The Starbucks Scandal and Why You Shouldn't Call the Cops on Black People
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The Starbucks Scandal and Why You Shouldn't Call the Cops on Black People

It does more harm than good. Trust me.

The Starbucks Scandal and Why You Shouldn't Call the Cops on Black People

An incident that took place at a Starbucks in Philadelphia on Thursday, April 12th sparked protests as two black men were arrested for “loitering.” The two men were waiting in the store for their friend who was going to have a meeting with them about real estate investments. One of the men asked to use the bathroom and the employee said the bathroom is for customers only. It isn’t exactly clear what happened in the store but we do know that an employee called the cops on the men for not ordering.

There are a lot of issue with this situation especially considering my own personal experiences as a white person. People meet at coffee shops all the time for business or dates or hanging out and Starbucks is no stranger to that environment. I, as a white person, have gone to a lot of businesses to just be somewhere and not eat their food. I’ve bought tacos at 711 and ate them in the back of a Panda Express. I’ve gone to Wendy’s and brought my food to the McDonald’s next door because the place look nicer and I’ve never been kicked out. People do this all the time. And as someone who works part-time in the food industry, it’s something you deal with because it doesn’t matter. Telling someone to leave if they honestly aren’t causing any real trouble isn’t worth the time and effort.

Another big issue with this scenario is how the call immediately ended with arrest. The clip that went viral shows police officers arresting the two men while their friend is trying to explain the situation. Again, we don’t quite know how much time had occurred between the call, the police showing up and the friend showing up, we can estimate that the entire scenario happened in a fifteen minute time window since they were meeting up with someone. That is still not a lot of time spent figuring out the situation which means the police didn’t take time to think whether or not arresting them was really necessary.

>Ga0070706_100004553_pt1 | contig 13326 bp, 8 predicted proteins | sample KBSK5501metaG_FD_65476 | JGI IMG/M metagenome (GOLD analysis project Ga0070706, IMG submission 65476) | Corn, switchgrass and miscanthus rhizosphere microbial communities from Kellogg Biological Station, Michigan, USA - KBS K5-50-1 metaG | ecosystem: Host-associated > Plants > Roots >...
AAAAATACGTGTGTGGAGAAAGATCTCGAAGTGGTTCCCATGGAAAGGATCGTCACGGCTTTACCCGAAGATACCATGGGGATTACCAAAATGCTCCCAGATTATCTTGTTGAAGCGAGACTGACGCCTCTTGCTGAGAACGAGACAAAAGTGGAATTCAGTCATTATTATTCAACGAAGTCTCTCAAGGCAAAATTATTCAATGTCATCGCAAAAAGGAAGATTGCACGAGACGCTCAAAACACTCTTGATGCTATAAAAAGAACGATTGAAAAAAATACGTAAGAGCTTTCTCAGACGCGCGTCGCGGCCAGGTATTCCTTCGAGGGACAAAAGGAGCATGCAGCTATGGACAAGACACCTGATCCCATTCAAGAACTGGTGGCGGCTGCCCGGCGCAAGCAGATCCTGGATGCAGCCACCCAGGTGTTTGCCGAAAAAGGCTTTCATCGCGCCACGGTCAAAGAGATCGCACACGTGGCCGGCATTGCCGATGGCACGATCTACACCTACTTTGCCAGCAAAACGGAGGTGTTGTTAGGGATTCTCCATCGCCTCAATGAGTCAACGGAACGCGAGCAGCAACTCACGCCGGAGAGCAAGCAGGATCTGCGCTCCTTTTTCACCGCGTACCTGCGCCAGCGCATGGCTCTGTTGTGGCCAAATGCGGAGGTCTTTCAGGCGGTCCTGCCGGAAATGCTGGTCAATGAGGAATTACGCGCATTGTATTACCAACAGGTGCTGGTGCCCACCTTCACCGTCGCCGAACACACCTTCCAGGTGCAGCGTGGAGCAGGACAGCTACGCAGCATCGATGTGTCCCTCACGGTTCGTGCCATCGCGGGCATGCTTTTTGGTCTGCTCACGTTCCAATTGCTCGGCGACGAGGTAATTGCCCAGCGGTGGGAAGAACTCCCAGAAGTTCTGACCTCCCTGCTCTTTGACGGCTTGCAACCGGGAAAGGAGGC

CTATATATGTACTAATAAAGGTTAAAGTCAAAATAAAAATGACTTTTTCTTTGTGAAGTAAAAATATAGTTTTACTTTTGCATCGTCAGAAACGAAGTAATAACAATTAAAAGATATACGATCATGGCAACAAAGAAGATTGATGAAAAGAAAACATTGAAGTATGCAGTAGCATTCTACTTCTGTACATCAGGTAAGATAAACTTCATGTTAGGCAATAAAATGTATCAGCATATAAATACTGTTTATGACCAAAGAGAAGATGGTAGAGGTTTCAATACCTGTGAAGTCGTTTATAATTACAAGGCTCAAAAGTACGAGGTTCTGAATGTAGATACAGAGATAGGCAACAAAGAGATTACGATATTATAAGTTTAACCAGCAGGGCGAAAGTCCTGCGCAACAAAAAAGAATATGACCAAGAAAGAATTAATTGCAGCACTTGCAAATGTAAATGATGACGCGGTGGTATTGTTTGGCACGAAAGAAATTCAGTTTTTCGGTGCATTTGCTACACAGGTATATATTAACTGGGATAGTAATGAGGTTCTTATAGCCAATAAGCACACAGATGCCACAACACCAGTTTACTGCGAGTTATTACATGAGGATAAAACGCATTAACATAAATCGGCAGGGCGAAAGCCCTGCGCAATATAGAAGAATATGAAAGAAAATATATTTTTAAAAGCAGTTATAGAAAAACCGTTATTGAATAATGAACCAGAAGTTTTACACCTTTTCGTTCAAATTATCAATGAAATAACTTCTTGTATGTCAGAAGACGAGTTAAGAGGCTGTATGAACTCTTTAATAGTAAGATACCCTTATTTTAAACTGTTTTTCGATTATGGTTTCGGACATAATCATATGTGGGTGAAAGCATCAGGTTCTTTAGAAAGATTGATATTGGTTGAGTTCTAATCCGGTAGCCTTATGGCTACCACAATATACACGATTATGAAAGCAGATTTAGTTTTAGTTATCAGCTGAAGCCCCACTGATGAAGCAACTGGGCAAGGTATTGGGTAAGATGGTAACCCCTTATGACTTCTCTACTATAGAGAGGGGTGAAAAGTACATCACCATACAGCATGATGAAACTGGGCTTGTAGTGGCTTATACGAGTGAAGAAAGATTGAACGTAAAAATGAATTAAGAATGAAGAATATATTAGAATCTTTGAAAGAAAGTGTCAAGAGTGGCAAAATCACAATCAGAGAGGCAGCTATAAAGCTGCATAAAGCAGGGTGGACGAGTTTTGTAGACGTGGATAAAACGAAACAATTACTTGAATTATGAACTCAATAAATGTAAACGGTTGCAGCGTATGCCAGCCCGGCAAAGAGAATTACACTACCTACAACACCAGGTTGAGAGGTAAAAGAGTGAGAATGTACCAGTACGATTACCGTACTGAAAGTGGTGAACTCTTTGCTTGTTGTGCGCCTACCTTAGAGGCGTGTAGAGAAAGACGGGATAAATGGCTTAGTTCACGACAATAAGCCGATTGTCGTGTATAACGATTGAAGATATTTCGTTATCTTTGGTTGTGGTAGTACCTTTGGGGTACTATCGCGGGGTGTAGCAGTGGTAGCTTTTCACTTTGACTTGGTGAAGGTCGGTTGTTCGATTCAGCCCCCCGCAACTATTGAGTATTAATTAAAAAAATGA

The thing is, a police call does not require arrest. I know this first hand from having to call the cops on a person myself. For context, I was dealing with a drunk person in my home who had been acting aggressively towards me and the call was a last resort. An important thing to note is that the drunk person was white. When the cops came, they questioned us individually about the situation and reasoned with him as to why he needs to calm down. They didn’t immediately arrest him even though he was an aggressor. They didn’t threaten him even though he was being drunk and condescending. They just went on with their night.

If we compare these two scenarios, mine being a little bit more extreme because I had been dealing with an aggressive drunk person, compared to two people who were allegedly loitering in Starbucks, we can see that an arrest was severe. Nothing violent happened to them during the arrest because the two held a calm demeanor, even though they knew they did nothing wrong. However, being arrested is a terrifying and traumatic experience for anyone, but especially if you are a person of color.